another paper by J.F. Kenney, click to enlarge):
(2) Here is a reference showing various fuel energy densities by weight and by volume (courtessy of Wikipedia, click to enlarge):
Centia's Process for Biodiesel/Biopetrol and Jet Fuels:
Step 1: Triglyceride + 3 H20 + (heat and pressure) => Free Fatty Acids + Glycerol .... In step 1, they extract the Glycerol species from the mix and utilize for heating.
Step 2: FFA + Catalyst + (heat and pressure) => n-alkane + CO2 .... In step 2, they use a catalytic process called "decarboxylation" to convert these Free Fatty Acids into n-Alkanes. Then they separate by alkane length or viscoscity: C1-C14 => Biodiesel and Biogasoline Reforming Plant; while C15-C17 => step3, then to Aviation Biofuel Reforming Plant for Jet Fuel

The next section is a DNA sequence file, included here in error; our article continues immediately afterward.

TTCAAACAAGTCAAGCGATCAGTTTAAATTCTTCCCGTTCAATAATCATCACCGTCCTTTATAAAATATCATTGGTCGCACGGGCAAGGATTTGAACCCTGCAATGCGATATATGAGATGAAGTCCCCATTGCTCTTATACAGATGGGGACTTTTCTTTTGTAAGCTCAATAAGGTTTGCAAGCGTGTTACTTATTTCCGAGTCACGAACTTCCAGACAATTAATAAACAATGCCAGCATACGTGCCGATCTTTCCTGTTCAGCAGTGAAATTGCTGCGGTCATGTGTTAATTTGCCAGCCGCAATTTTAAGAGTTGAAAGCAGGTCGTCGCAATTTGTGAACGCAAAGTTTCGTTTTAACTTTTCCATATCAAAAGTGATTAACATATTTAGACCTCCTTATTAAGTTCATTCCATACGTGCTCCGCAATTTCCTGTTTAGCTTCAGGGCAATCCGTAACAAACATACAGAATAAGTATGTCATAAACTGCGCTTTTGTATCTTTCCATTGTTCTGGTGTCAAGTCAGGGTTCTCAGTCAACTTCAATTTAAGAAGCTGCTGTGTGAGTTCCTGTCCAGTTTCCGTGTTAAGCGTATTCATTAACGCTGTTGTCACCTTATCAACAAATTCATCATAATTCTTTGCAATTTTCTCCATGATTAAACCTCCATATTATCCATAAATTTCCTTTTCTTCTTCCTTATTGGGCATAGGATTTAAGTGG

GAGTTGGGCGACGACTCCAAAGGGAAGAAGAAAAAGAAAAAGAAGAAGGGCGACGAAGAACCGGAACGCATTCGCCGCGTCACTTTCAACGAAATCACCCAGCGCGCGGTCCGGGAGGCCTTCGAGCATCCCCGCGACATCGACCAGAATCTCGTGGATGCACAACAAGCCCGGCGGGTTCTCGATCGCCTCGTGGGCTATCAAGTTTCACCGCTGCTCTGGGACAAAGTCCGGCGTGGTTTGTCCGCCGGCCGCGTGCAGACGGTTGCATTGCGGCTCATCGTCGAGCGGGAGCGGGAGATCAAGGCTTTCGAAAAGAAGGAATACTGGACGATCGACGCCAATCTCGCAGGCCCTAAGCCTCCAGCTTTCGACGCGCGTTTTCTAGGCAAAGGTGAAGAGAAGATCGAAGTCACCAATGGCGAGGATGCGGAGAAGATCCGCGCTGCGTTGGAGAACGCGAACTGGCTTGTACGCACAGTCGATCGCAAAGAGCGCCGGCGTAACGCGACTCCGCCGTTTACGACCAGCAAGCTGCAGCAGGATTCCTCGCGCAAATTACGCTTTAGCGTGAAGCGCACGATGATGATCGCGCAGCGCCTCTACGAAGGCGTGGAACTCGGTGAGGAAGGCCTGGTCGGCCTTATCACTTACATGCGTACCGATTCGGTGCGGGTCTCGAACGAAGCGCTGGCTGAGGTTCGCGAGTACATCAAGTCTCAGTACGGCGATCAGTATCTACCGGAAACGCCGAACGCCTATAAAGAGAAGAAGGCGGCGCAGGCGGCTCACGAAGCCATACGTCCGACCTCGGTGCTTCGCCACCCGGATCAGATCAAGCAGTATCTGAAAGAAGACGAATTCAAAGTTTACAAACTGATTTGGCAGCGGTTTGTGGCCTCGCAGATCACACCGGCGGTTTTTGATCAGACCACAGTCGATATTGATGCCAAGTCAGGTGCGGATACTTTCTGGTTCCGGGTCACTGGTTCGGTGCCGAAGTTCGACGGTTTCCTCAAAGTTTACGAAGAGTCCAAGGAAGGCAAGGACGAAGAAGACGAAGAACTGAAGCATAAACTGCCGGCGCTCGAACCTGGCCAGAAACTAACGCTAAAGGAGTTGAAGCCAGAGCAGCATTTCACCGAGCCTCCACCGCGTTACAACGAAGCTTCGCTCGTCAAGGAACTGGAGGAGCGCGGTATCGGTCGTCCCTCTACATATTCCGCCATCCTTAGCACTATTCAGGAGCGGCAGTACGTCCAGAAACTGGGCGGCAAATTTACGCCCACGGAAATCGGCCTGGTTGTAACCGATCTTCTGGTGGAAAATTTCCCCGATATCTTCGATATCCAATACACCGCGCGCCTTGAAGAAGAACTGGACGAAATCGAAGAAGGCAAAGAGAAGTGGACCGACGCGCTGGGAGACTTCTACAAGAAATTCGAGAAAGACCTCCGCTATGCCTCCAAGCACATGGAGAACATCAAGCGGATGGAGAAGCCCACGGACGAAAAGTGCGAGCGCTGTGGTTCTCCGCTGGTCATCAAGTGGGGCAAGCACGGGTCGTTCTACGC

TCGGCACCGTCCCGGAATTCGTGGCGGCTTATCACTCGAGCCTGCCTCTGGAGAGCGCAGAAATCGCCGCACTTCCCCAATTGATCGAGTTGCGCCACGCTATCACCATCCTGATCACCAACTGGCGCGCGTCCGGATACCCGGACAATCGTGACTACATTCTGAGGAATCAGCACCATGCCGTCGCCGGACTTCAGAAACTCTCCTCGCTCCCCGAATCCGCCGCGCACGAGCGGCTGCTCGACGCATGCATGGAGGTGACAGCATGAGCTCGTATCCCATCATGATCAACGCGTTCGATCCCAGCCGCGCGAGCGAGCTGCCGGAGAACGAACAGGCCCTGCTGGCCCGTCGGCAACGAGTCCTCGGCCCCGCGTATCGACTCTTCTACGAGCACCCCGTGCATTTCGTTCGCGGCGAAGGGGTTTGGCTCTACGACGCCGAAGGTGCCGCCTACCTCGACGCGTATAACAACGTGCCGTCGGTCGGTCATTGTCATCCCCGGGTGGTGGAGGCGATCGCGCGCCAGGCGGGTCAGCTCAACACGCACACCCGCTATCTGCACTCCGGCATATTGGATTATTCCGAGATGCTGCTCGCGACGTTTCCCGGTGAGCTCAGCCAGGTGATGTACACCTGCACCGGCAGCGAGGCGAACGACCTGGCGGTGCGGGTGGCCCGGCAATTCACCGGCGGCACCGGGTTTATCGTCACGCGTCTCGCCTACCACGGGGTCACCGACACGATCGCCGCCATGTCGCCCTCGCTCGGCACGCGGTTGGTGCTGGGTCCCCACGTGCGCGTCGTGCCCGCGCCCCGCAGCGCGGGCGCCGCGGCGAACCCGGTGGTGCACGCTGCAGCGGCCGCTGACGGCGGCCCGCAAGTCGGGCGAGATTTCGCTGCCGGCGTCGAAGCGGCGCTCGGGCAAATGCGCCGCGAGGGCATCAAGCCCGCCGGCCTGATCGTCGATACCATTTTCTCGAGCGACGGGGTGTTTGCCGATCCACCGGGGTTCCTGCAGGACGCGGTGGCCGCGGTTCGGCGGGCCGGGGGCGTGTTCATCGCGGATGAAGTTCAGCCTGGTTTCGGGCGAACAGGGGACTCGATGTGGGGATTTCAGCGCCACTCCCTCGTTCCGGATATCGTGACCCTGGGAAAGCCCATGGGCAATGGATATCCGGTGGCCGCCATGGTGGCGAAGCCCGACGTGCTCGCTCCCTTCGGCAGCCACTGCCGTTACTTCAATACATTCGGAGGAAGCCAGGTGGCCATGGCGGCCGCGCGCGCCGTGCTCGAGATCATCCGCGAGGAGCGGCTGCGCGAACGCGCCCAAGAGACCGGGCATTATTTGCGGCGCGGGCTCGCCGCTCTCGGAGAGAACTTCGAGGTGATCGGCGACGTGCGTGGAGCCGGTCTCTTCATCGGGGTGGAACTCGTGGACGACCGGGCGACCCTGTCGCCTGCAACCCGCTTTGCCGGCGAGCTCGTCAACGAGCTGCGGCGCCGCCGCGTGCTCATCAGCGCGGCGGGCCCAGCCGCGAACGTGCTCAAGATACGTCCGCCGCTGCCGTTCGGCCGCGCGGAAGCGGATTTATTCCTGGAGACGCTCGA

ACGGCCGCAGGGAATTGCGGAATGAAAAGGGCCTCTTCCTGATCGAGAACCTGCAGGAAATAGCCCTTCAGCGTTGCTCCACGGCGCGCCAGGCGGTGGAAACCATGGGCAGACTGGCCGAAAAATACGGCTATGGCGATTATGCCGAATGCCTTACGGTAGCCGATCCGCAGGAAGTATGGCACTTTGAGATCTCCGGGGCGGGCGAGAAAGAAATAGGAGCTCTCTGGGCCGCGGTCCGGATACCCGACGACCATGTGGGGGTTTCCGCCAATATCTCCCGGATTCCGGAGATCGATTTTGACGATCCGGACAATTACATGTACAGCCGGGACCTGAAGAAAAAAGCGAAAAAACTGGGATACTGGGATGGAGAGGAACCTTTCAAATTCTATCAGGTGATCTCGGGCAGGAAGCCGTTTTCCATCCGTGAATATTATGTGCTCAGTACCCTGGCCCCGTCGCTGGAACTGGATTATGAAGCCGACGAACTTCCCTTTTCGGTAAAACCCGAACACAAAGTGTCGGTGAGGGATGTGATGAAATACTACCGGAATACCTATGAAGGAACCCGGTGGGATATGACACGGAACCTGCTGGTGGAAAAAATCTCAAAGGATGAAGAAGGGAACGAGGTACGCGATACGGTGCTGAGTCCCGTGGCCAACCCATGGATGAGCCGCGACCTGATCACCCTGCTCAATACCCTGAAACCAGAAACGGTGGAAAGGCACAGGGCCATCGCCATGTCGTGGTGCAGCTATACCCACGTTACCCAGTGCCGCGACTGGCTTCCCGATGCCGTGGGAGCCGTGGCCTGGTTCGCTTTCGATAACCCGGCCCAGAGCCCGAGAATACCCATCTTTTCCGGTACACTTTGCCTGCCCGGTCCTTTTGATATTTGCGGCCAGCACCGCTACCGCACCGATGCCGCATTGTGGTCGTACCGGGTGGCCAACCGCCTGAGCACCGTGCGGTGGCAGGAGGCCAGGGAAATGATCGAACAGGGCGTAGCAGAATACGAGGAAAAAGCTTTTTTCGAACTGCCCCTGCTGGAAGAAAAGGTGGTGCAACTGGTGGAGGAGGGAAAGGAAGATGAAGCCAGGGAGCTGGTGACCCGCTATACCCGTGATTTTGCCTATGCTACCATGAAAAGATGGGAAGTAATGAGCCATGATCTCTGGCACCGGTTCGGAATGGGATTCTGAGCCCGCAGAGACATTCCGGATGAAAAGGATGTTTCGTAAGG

Step 3: C15-C17 n-Alkanes => C10-C14 isoalkanes + Aromatics + napthenes + H2
(3) It seems to me a little fishy to me, however, that other current research is being done on developing gasoline from sugar. Such a huge transition of chemical potential (carbohydrates to n-alkanes) seems as though it should be preposterous business to me, I'll bet gasoline from sugar has a negative energy balance when evaluated: Gasoline From Sugar